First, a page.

• The superior cerebellar peduncle is situated postero-lateral to motor nucleus of trigerminal nerve & is joined by Anterior-Spino Cerebellar Tract.

  • The trapezoid body & medial leminiscus are situated lies in some portion.

  • The lateral & spinal terminisci lie at lateral extremity of medial laminiscus.

  • Function

  • Pons contains neural pathways, connection cerebellum, spinal chord, and cerebrum. It serves as a relay station of motor (cerebrum) and sensory (spinal cord) messages. Contained within pons are important centers for regulation of breathing.

  • Important role in the coordination of movement of the right and left sides of the body.

  • The horseshoe-shaped structure is also involved in information integration and transfer, respiration, control of eye movement and head muscles, taste, and states of arousal.

  • Nuclei located in the area where the pons and midbrain meet have been of particular interest in studies of the rapid eye movement (REM) stage of the sleep cycle.

  • Most individuals are prevented from acting out their dreams due to another function of the pons, which sends signals to inhibit neurons in the spinal cord so that the muscles of the limbs are temporarily paralyzed during REM sleep.

  • Motor activity may continue, however, in patients with a rare condition called REM sleep behavior disorder.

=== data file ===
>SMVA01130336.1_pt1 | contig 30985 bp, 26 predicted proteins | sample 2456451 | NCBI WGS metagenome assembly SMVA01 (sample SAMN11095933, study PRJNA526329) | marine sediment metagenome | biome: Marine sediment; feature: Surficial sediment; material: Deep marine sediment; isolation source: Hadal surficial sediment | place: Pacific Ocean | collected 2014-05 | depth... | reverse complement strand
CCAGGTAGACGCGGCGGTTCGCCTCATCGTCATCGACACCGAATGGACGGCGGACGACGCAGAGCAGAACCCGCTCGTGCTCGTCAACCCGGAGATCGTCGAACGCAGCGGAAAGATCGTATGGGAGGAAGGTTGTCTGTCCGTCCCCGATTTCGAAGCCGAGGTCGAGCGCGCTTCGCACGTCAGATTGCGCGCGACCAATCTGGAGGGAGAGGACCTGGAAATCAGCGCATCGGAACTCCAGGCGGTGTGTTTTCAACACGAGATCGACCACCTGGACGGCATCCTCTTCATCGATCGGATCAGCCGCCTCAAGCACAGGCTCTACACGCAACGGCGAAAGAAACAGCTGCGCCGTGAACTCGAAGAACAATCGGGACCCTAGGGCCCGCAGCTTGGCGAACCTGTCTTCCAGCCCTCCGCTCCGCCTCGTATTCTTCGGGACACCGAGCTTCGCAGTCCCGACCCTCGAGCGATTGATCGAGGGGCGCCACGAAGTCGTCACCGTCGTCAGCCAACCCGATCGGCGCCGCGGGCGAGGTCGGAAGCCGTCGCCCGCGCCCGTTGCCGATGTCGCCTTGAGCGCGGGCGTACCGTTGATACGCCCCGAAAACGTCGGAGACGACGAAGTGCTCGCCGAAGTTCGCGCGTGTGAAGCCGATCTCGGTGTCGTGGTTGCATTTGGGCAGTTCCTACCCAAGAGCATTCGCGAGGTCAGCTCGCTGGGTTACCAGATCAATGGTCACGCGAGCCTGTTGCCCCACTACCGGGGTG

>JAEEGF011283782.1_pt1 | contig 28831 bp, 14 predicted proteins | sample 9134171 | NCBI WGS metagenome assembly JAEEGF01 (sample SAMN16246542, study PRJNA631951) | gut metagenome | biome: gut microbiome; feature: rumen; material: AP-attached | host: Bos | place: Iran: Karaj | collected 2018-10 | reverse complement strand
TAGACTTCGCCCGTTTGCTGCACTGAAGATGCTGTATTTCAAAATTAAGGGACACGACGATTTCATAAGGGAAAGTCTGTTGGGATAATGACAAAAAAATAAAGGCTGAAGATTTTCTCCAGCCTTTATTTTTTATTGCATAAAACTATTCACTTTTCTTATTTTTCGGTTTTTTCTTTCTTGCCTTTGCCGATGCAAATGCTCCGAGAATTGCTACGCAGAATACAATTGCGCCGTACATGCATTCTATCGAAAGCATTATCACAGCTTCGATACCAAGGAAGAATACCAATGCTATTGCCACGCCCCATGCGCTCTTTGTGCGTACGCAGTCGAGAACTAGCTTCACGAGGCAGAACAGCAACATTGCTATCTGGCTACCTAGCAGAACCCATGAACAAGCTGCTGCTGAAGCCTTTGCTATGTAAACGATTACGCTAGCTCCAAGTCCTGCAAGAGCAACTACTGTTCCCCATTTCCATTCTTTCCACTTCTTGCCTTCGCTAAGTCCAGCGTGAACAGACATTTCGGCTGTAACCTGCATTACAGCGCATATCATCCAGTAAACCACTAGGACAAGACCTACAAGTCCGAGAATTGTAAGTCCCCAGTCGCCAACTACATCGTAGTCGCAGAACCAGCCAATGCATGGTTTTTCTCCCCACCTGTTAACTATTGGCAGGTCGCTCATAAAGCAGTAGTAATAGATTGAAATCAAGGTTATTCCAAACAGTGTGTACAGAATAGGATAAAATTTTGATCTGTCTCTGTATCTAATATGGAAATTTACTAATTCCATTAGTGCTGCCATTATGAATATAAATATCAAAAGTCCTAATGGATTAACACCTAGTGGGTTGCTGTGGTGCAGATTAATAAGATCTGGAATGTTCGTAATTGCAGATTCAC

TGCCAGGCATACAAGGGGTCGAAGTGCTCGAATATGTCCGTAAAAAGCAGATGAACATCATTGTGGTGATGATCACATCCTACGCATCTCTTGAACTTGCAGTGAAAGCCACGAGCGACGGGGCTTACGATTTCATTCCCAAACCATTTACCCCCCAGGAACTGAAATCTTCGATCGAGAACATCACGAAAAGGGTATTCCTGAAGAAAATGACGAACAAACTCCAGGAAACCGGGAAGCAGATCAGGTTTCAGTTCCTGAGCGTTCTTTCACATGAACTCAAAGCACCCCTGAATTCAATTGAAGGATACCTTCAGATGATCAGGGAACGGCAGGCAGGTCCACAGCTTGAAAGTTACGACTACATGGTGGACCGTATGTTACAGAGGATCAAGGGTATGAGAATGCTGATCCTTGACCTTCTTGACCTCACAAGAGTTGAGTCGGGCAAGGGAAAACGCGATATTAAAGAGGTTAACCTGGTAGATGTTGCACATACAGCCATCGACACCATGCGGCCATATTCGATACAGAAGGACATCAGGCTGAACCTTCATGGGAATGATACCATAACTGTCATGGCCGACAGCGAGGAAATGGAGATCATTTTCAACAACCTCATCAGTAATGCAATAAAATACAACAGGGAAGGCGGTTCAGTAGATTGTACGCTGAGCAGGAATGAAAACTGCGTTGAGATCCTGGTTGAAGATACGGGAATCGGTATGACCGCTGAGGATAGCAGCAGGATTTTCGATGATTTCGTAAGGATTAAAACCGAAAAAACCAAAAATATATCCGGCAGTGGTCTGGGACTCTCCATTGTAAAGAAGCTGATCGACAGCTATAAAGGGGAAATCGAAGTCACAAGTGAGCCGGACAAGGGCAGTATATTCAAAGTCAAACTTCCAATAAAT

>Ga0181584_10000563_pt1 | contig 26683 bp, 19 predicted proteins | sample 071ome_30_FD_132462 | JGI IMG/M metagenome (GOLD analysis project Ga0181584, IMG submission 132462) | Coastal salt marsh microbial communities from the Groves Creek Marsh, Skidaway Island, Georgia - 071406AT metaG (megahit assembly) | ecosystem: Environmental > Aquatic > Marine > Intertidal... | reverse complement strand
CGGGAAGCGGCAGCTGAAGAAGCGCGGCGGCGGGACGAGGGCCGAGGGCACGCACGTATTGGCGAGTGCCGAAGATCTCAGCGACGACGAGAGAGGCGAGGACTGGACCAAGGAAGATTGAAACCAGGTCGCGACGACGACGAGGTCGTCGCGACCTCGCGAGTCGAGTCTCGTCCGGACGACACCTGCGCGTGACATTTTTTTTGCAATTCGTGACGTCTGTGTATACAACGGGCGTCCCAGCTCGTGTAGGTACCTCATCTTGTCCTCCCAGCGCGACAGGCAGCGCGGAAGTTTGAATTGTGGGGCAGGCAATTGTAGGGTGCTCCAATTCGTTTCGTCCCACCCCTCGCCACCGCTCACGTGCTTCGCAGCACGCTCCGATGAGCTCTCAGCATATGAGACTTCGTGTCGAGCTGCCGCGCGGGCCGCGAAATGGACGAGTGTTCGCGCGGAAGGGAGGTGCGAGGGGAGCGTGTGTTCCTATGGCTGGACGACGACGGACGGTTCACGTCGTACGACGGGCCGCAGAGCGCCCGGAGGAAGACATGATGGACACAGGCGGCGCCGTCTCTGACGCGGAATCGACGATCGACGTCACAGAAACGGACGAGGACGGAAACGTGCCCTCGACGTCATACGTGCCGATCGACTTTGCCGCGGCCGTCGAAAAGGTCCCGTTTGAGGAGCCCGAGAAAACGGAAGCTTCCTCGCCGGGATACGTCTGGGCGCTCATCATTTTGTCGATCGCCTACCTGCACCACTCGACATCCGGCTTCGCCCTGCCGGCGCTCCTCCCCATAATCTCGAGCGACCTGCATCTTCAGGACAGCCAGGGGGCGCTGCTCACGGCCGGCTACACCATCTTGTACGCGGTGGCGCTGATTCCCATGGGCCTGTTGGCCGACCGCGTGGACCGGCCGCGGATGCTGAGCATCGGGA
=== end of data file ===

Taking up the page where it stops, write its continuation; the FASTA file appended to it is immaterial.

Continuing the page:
• Blood Supply of Pons

  • The pontine arteries that branch from the basilar artery, as well as the anterior inferior and superior cerebellar arteries, maintain a constant supply of blood to the pons

  • SCA (superior cerebellar artery syndrome)

  • Main symptoms are ipsilateral cerebellar ataxias (middle and/or superior cerebellar peduncles), nausea and vomiting, slurred (pseudobulbar) speech, loss of pain and temperature over the opposite side of the body. Partial deafness, tremor of the upper extremity, an ipsilateral Horner syndrome and palatal myoclonus have been reported. Clinically, this stroke may be impossible to distinguish from a partial AICA or PICA territory stroke. It is much rarer than either one. Ocular pulsion away from the side of lesion has been reported in SCA syndrome. Diagnosis of the stroke is via MRI.


  • This is a catastrophic event, typically a hypertensive bleed. It presents with of coma, quadriplegia, small reactive pupils and absent horizontal eye movements. In most quadriplegic patients a hematoma in the middle of the pons is centered at the junction of the tegmentum and basis pontis. Ocular bobbing is a less constant feature. Lateral tegmental hemorrhages present with 1 1/2 syndrome, small reactive pupils, limb ataxia of the cerebellar type, and contralateral hemisensory loss (Caplan and Goodwin, 1982). Those that survive may develop oculopalatal myoclonus. Diagnosis may be made via MRI (best) or CT scan, or a combination of both.

  • Medial medullary infarction (syndrome of Dejerine)

  • 0.5% of all brain infarcts. Contralateral hemiparesis sparing the face, hemisensory loss of the posterior column type (contralateral). Weakness of the tongue is ipsilateral to the infarct. Pathology may be in vertebral artery or mesial limb of vertebral artery after PICA. Upbeat nystagmus may occur. Small vessel disease (diabetes, hypertension, hypercholesterolemia) is the usual cause.

  • MRI scan of person with central pontine myelinolysis. Saggital view The dark area inside the circle is the region of damage.